Colorado automobile registrations rebounded strongly in the first half of 2021 from pandemic-depressed levels, and the gains would have been stronger if dealers had enough new vehicles to sell, according to an update Monday from the Colorado Automobile Dealers Association.
Buyers registered 123,723 new cars and trucks in Colorado in the first six months of 2021, which is 20.6% more than the number they registered in the first half of 2020 when restrictions on dealership operations and consumer concerns about jobs and the economy limited sales.
Registrations still aren’t back to the pace seen in the first half of 2019, but they are above the 10-year average (101,270) for the first half of the year.
Rising wages, low interest rates and pent-up demand from postponed purchases are all helping boost demand. But a resurgence in COVID-19 cases and a potential loss of consumer confidence, combined with ongoing supply shortages, especially of microchips, could prevent 2021 from being a record year.
“In Colorado, we’re predicting a 9.3% increase for the new vehicle market for all of 2021,” CADA President Tim Jackson said in comments accompanying the report.
Colorado buyers continued to show a preference for SUVs, pickups and vans, which accounted for a record 86.2% of the registrations in the first half of the year, the second-highest ratio in the nation. Those light truck registrations were up 25% compared to the first half of last year, while car registrations fell 0.7%.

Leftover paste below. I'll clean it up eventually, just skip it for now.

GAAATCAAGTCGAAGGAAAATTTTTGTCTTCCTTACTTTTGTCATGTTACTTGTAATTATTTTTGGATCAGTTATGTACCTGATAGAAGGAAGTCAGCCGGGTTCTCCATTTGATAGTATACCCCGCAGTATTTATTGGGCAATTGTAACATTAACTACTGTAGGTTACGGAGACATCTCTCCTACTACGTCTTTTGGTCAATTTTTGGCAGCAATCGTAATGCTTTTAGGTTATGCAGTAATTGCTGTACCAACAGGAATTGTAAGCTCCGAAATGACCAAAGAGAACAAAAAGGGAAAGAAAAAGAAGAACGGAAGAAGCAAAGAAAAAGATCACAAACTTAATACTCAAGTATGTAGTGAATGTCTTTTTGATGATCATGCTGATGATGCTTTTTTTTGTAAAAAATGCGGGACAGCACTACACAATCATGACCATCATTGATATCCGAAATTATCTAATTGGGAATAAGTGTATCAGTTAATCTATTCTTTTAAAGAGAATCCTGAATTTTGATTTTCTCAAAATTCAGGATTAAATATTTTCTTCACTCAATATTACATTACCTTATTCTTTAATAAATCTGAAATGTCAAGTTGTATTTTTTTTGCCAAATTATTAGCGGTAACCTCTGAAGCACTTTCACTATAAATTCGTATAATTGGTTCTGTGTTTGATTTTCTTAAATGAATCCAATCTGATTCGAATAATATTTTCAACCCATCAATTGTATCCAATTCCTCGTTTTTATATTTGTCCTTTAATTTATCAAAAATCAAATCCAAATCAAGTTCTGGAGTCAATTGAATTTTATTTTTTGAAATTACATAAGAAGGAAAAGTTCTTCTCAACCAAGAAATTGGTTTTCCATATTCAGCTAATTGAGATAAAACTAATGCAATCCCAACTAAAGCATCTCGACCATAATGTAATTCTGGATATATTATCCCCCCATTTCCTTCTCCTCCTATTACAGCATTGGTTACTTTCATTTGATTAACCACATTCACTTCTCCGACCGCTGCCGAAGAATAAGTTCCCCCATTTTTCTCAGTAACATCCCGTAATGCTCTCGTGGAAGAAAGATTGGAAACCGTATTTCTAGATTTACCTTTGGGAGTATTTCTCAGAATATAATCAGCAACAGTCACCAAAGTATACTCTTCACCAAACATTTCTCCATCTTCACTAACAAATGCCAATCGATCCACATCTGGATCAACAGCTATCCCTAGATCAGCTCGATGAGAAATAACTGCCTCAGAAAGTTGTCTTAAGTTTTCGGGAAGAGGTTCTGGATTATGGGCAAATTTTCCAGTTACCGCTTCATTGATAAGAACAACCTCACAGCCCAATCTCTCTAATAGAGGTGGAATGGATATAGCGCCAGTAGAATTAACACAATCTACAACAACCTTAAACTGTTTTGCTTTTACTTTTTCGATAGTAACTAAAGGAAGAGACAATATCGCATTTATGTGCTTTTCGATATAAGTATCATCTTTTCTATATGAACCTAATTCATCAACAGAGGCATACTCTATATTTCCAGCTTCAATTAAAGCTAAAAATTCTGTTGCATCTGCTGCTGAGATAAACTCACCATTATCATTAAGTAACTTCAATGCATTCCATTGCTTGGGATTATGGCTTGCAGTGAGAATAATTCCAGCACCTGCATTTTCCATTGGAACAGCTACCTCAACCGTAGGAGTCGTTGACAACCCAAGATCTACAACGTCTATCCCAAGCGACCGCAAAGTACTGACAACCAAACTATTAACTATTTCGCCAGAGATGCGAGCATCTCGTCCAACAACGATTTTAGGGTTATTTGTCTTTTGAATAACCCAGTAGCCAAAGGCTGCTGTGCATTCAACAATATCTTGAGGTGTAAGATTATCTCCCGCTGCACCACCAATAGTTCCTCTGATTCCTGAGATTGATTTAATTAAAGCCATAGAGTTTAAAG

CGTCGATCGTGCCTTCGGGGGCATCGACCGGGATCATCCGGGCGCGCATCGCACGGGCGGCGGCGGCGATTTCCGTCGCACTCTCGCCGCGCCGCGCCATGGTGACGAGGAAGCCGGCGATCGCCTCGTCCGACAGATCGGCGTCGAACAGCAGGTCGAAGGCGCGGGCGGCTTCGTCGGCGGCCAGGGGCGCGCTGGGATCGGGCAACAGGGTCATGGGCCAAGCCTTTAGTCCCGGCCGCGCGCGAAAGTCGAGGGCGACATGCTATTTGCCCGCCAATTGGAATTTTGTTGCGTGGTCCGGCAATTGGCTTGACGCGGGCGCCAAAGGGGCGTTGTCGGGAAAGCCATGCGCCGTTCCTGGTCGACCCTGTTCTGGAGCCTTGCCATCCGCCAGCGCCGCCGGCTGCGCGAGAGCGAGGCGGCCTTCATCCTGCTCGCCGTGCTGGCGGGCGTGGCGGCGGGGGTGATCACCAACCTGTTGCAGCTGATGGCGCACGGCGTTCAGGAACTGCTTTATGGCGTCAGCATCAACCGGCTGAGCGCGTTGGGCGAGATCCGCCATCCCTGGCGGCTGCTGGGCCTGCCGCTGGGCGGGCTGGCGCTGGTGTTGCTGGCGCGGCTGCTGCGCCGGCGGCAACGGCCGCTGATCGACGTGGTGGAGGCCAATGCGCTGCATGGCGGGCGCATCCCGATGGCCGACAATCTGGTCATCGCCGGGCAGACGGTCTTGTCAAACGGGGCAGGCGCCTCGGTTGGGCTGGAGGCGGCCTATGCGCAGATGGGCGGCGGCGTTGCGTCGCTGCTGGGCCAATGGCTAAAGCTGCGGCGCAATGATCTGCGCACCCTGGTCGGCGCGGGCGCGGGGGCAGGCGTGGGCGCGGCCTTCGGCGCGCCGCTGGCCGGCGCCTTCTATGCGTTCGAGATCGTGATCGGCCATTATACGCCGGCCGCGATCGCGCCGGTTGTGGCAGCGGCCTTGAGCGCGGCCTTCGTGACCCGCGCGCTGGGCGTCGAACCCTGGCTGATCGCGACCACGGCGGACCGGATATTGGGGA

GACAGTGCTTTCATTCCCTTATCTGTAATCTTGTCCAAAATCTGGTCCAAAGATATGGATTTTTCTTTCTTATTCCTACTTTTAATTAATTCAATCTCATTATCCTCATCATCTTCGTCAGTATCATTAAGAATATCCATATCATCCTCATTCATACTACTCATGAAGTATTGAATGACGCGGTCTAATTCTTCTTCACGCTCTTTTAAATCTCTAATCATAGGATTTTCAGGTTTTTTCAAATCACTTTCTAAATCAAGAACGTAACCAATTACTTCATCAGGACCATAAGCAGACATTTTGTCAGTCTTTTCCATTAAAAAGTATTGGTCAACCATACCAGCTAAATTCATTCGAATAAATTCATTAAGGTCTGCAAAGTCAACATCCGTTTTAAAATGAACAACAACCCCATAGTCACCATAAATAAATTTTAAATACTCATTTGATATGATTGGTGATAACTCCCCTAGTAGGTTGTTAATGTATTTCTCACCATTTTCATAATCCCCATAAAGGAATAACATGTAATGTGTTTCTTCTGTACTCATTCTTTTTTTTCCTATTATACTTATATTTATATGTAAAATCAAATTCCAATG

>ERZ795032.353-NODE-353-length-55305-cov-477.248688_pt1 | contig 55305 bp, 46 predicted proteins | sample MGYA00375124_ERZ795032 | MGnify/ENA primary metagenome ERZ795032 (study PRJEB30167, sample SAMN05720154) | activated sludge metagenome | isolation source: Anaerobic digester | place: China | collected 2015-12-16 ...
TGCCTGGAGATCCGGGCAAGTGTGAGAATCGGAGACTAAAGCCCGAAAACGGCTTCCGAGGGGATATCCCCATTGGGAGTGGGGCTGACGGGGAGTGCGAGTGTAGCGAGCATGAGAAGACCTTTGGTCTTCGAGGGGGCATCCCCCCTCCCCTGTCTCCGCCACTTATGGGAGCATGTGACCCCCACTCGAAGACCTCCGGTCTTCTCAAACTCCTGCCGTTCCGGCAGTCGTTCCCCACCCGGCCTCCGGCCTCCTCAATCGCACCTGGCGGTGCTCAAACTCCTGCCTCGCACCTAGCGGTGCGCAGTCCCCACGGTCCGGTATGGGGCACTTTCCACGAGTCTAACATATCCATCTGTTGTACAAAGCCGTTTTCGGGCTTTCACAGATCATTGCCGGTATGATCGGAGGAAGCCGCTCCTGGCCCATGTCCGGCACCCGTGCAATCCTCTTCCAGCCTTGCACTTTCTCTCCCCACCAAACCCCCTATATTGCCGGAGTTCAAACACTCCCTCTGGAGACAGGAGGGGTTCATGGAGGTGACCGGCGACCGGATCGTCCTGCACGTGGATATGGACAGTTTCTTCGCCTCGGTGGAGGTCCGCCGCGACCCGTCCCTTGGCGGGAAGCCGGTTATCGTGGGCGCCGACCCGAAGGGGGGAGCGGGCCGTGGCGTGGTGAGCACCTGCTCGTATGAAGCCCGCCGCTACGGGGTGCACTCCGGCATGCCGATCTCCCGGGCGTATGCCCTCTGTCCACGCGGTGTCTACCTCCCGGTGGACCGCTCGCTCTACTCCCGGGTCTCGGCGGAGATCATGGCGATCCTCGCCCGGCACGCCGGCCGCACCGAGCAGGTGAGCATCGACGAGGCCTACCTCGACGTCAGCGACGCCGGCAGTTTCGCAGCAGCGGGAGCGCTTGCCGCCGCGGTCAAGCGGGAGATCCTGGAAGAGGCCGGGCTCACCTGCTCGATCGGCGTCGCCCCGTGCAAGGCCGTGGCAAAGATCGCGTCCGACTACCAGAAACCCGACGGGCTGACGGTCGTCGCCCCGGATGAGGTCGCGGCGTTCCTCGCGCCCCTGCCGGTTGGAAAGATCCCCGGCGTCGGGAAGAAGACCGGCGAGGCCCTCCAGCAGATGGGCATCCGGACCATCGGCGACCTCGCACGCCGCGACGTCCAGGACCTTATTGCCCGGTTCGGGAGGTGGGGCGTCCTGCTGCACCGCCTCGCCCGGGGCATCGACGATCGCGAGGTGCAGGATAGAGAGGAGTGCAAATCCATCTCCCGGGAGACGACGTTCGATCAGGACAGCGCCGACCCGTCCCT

Cars, which tend to be more fuel-efficient, lost ground despite a sharp rise in gasoline prices, which have gone from an average of $2.42 for a gallon of regular unleaded gasoline in Colorado a year ago to $3.56 a gallon Monday, according to AAA.
Consumers, however, are buying more hybrid and electric vehicles, which accounted for 6.6% and 4.1% of all registrations respectively. Electric vehicle registrations are up by 50% compared to the same period last year, and Tesla was the only brand to even come close to doubling its registrations this year.
New vehicles are in such short supply this year that lightly used models are selling for more than new models in Colorado and across the country. The gain in used vehicle registration this year, at 24%, is also outpacing the gain in new vehicle registrations.
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